- Oil Demand May Have Peaked in 2019, BP Report Says - EcoWatch ›
- New Clues Help Monarch Butterfly Conservation Efforts - EcoWatch ›
- Monarch Butterflies Will Be Protected Under Historic Deal - EcoWatch ›
EcoWatch Daily Newsletter
California faces another "critically dry year" according to state officials, and a destructive wildfire season looms on its horizon. But in a state that welcomes innovation, water efficacy approaches and drought management could replenish California, increasingly threatened by the climate's new extremes.
- Remarkable Drop in Colorado River Water Use Sign of Climate ... ›
- California Faces a Future of Extreme Weather - EcoWatch ›
Wisdom the mōlī, or Laysan albatross, is the oldest wild bird known to science at the age of at least 70. She is also, as of February 1, a new mother.
<div id="dadb2" class="rm-shortcode" data-rm-shortcode-id="aa2ad8cb566c9b4b6d2df2693669f6f9"><blockquote class="twitter-tweet twitter-custom-tweet" data-twitter-tweet-id="1357796504740761602" data-partner="rebelmouse"><div style="margin:1em 0">🚨Cute baby alert! Wisdom's chick has hatched!!! 🐣😍 Wisdom, a mōlī (Laysan albatross) and world’s oldest known, ban… https://t.co/Nco050ztBA</div> — USFWS Pacific Region (@USFWS Pacific Region)<a href="https://twitter.com/USFWSPacific/statuses/1357796504740761602">1612558888.0</a></blockquote></div>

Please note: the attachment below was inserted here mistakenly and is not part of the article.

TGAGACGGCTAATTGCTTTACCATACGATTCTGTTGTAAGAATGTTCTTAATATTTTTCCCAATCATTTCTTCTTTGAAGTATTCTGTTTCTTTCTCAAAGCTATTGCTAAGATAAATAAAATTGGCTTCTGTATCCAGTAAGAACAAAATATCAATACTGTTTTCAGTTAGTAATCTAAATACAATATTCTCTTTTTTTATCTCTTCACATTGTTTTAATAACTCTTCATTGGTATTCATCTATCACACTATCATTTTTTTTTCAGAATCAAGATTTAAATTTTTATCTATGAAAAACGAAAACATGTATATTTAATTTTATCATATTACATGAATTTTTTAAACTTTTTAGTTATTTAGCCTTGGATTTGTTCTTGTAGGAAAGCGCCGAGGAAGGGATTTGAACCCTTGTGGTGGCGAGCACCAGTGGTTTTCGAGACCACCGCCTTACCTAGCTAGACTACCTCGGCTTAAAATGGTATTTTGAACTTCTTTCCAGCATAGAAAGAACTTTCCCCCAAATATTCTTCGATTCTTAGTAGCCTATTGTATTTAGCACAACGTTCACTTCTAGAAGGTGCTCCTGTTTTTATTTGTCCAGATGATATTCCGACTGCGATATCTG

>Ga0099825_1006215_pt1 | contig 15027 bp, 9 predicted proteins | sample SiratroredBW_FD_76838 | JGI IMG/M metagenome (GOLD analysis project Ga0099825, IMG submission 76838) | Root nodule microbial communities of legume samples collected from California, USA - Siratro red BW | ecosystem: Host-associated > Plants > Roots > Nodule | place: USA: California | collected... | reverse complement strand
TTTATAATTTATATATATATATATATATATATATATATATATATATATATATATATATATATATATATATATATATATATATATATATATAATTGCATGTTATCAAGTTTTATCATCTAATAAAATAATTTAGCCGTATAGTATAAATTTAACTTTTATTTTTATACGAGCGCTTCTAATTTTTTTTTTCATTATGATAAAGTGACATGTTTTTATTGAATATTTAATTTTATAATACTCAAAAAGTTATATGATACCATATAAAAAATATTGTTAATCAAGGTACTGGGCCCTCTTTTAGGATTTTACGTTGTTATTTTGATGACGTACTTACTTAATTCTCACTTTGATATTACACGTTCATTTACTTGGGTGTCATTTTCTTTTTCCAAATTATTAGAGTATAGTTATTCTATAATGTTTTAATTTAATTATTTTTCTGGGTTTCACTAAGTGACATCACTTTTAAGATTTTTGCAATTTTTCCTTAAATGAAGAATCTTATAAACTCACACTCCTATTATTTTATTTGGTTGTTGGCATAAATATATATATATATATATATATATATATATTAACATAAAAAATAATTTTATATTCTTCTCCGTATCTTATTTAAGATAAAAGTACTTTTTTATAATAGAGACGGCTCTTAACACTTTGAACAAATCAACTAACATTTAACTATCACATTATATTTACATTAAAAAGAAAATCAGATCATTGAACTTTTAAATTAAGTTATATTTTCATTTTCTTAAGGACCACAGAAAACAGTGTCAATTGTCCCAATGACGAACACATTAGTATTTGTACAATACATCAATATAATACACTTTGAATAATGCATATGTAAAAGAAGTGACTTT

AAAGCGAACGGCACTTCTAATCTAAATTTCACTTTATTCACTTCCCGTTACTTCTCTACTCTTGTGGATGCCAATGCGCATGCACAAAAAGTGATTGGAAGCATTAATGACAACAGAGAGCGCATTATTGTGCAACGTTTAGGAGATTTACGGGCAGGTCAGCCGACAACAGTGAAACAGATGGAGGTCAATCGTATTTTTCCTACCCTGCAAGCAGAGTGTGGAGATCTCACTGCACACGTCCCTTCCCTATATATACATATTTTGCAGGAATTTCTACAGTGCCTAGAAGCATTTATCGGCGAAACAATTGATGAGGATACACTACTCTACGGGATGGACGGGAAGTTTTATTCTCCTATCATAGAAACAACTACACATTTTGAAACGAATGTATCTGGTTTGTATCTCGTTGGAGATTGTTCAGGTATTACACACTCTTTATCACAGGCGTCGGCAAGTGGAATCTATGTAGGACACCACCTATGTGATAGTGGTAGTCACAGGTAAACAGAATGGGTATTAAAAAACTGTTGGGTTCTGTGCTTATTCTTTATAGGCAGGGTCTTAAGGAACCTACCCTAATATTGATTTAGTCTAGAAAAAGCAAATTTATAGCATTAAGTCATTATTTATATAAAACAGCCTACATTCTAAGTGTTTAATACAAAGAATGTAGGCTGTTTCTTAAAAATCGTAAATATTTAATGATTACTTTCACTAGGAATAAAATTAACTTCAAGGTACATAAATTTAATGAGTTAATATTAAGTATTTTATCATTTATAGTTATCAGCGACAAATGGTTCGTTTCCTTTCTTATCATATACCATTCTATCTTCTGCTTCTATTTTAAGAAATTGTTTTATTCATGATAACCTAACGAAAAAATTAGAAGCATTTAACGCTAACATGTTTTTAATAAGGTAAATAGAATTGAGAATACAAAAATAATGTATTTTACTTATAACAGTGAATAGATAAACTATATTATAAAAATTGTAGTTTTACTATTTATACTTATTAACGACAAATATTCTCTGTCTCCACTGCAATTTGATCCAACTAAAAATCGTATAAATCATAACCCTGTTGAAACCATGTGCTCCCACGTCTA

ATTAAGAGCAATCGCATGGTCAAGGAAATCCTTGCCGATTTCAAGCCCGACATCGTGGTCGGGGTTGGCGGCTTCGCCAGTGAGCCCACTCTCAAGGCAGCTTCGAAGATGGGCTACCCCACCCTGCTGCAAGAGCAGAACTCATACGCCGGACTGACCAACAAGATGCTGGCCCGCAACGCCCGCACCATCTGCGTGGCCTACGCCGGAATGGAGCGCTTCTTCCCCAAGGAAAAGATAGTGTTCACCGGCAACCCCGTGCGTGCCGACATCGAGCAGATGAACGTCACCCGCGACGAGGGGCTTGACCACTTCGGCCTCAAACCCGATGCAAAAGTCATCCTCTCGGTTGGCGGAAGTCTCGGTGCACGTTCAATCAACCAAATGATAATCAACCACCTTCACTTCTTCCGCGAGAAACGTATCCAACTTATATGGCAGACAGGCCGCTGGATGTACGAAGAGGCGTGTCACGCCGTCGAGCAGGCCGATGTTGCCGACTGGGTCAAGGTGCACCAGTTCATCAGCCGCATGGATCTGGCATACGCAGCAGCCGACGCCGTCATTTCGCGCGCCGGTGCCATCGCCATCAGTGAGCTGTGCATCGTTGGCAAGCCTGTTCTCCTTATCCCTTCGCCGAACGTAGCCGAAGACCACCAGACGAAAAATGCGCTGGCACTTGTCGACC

By Hui Hu
Winter is supposed to be the best season for wind power – the winds are stronger, and since air density increases as the temperature drops, more force is pushing on the blades. But winter also comes with a problem: freezing weather.
Comparing rime ice and glaze ice shows how each changes the texture of the blade. Gao, Liu and Hu, 2021, CC BY-ND
Ice buildup changes air flow around the turbine blade, which can slow it down. The top photos show ice forming after 10 minutes at different temperatures in the Wind Research Tunnel. The lower measurements show airflow separation as ice accumulates. Icing Research Tunnel of Iowa State University, CC BY-ND
While traditional investment in the ocean technology sector has been tentative, growth in Israeli maritime innovations has been exponential in the last few years, and environmental concern has come to the forefront.